Aflatoxin on Corn:
Aflatoxin is on the “radar” of corn producers in Kentucky and elsewhere. Reports indicate that the incidence of contamination appears to be low thus far, although occasional rejections from buyers always get the attention of producers. In addition to aflatoxin, fumonisin may show up in occasional corn lots, though I have heard of no reports yet.
Scouting non-harvested corn fields for Aspergillus ear rot and Fusarium ear rot is advisable. Scouting information, including numerous photos, is available at: http://www.ca.uky.edu/agcollege/plantpathology/extension/KPN%20Site%20Fi.... Scouting helps flag fields with potential problems. Knowing that the field has Aspergillus ear rot may help a producer decide whether or not to test the grain for aflatoxin, and/or whether to market/use the crop as feed for sensitive animals (see ID-59, at http://www.ca.uky.edu/agc/pubs/id/id59/id59.pdf, for information on animal sensitivities).
Some producers have asked whether they should be testing their corn for mycotoxins. Available testing kits (such as http://www.gipsa.usda.gov/fgis/tech-servsup/metheqp/testkits.pdf) are good tools. However, I don’t think widespread testing by producers is necessary or advisable. One reason is simply the expense of testing. However, a much more important reason is variation in sampling. In a corn field with aflatoxin contamination, the results of testing are really driven primarily by the high level of sampling variability that is natural when testing at the parts-per-billion level. What this means is that, even if a grower samples the corn with the recommended sampling procedure (which is very difficult in standing corn), they will get 10 different results from 10 well-collected samples. This sampling variability is inherent in sampling grain at the parts-per-billion level. This extreme variability isn’t anything growers can avoid.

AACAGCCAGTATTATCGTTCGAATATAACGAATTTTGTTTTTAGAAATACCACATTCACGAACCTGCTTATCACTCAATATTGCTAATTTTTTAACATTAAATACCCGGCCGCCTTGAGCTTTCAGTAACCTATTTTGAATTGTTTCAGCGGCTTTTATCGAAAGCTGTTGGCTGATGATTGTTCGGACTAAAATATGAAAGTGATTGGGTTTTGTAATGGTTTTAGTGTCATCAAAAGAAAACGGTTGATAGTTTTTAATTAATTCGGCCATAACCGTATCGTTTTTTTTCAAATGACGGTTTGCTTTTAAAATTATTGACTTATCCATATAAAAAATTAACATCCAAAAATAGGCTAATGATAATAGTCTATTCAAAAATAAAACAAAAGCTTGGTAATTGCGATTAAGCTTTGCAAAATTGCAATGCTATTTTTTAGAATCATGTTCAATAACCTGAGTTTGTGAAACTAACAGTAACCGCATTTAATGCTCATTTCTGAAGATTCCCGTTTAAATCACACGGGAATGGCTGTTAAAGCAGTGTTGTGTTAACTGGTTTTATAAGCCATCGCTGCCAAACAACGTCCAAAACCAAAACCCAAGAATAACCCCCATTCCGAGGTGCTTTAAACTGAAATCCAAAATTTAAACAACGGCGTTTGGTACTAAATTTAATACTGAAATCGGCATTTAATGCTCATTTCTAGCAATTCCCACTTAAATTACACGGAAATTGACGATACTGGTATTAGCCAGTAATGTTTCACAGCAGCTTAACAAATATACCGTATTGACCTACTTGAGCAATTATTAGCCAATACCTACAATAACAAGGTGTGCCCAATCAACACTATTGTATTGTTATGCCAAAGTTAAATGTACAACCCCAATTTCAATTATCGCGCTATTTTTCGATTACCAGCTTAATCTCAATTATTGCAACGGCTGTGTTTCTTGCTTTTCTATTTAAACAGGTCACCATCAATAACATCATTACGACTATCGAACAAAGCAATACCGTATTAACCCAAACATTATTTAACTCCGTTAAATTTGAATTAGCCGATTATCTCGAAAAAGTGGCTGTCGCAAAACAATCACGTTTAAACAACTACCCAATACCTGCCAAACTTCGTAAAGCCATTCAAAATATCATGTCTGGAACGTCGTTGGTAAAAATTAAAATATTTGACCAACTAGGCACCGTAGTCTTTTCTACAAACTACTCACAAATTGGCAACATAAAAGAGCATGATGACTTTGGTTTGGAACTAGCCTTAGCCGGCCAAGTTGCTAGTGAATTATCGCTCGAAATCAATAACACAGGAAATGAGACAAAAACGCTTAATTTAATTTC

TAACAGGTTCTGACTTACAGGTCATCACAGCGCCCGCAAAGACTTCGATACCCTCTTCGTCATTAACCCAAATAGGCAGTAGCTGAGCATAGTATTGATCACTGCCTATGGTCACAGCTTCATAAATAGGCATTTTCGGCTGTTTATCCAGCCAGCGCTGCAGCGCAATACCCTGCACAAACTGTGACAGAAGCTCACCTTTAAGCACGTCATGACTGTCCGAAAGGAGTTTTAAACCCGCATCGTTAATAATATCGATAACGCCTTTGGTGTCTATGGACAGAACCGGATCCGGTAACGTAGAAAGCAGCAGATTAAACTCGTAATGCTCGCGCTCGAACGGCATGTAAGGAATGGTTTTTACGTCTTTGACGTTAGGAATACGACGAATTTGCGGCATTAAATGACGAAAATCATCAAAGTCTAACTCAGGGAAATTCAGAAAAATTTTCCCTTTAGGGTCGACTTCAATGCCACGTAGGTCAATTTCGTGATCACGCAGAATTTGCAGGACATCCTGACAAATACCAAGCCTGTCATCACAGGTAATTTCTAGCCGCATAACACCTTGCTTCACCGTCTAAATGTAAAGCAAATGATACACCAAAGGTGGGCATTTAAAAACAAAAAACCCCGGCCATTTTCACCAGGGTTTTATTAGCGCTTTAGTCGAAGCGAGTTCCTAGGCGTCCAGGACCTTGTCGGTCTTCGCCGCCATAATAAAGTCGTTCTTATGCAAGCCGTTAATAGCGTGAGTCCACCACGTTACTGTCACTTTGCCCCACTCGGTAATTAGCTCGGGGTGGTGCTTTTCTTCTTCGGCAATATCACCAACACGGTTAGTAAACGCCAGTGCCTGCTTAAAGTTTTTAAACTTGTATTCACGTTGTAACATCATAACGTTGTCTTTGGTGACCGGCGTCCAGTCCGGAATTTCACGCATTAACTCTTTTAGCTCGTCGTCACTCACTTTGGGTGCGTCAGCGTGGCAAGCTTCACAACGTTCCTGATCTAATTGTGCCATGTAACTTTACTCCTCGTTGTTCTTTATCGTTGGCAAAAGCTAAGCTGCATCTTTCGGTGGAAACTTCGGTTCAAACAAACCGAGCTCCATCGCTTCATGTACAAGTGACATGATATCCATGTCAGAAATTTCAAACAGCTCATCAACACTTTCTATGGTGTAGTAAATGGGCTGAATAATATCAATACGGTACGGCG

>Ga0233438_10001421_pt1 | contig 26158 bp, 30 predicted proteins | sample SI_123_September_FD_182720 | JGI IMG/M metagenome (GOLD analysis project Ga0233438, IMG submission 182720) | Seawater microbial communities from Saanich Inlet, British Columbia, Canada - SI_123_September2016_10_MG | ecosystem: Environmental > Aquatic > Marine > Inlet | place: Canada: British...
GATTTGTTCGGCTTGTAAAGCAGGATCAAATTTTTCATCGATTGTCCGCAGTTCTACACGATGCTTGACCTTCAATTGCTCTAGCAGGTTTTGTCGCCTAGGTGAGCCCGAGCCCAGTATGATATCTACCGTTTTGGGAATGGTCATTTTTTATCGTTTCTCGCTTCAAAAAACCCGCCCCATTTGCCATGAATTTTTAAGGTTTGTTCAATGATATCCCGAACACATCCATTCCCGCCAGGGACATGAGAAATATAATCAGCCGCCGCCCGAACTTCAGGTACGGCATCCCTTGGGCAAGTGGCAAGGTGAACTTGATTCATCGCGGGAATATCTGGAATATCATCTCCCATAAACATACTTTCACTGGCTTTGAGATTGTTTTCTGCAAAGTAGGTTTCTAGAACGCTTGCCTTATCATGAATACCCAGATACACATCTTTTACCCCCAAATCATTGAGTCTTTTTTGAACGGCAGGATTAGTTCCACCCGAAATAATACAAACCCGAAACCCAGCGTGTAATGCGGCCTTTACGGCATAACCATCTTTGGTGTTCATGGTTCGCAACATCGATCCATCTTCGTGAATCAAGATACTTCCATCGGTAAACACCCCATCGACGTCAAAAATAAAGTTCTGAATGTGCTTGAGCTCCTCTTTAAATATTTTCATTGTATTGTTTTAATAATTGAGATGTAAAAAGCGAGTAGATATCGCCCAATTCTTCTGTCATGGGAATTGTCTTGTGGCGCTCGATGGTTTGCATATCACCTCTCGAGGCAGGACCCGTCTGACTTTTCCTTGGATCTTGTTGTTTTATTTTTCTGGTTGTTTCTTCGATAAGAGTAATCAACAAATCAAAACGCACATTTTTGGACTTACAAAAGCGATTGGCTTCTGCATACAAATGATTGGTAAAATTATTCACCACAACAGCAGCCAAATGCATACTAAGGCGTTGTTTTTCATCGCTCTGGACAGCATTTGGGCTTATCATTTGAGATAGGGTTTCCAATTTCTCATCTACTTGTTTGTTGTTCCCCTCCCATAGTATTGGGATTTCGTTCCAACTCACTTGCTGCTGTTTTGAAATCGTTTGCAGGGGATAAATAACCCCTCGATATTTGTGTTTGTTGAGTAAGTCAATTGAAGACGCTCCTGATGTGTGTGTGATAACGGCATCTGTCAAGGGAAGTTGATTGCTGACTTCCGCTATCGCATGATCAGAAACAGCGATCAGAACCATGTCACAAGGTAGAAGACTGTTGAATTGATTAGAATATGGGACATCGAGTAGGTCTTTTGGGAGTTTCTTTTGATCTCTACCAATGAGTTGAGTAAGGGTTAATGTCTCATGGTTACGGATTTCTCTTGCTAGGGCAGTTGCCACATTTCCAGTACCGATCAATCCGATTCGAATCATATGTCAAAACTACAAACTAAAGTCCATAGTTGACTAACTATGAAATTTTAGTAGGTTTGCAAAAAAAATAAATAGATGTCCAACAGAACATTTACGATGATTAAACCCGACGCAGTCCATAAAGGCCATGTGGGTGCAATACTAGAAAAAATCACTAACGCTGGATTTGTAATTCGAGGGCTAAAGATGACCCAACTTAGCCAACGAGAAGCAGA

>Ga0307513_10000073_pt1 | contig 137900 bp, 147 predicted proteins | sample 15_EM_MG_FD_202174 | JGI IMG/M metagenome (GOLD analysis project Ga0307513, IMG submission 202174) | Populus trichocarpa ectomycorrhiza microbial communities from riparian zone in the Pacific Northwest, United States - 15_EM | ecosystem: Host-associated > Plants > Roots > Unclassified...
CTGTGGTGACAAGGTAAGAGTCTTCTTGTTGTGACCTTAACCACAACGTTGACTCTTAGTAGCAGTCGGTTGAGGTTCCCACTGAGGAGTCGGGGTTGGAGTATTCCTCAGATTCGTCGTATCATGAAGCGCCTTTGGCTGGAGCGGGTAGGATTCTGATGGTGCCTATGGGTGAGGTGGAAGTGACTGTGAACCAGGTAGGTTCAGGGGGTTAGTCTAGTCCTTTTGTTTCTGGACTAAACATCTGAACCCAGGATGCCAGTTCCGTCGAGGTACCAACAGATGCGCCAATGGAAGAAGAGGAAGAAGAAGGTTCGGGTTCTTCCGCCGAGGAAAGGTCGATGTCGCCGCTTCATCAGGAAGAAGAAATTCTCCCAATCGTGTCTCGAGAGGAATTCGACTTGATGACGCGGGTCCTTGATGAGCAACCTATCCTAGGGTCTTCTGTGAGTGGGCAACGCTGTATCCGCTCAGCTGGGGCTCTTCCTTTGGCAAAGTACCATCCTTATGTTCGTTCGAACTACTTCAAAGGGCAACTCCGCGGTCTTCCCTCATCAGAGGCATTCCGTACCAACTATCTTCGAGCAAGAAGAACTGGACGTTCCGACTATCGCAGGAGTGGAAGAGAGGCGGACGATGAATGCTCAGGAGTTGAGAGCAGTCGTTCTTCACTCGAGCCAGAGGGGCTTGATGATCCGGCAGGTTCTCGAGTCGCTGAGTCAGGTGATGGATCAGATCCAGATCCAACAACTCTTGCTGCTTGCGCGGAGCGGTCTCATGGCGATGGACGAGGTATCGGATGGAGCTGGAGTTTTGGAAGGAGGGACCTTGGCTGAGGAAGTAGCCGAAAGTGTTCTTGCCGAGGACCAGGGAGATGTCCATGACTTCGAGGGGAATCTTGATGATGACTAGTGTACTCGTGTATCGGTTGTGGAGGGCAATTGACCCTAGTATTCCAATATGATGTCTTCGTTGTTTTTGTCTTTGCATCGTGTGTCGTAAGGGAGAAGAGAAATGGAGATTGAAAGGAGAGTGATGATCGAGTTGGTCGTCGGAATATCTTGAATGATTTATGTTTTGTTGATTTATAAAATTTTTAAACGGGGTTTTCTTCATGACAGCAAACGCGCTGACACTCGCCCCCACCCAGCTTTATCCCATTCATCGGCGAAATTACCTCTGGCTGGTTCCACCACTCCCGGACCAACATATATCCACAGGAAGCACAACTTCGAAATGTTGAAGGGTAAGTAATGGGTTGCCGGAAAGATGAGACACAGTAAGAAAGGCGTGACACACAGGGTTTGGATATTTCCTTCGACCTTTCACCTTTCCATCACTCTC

Testing would probably make the most sense for sensitive end-uses, like dairy cows and chickens. Scouting for ear rots is free, and it can help flag potentially problematic fields. Scouting isn’t foolproof, since grain can become contaminated with aflatoxin without showing rot, but generally it is helpful to scout. Another issue regarding aflatoxin is this: Consider all harvested corn stored as grain to be “inoculated” with Aspergillus flavus, the fungus that produces aflatoxin. I don’t mean that the corn is contaminated with the toxin itself. What I am saying is that the microscopic spores of A. flavus could be there on the kernels, waiting for the chance to grow on the harvested grain. It is always important to store grain properly, but maybe just a little more so this year. It is very possible for clean-looking corn to go into the bin with no aflatoxin, and to emerge from the bin with aflatoxin. It is very important to pay attention to sound storage practices, in order to keep that from happening. See the article by Sam McNeill in http://www.ca.uky.edu/agcollege/plantpathology/extension/KPN%20Site%20Fi....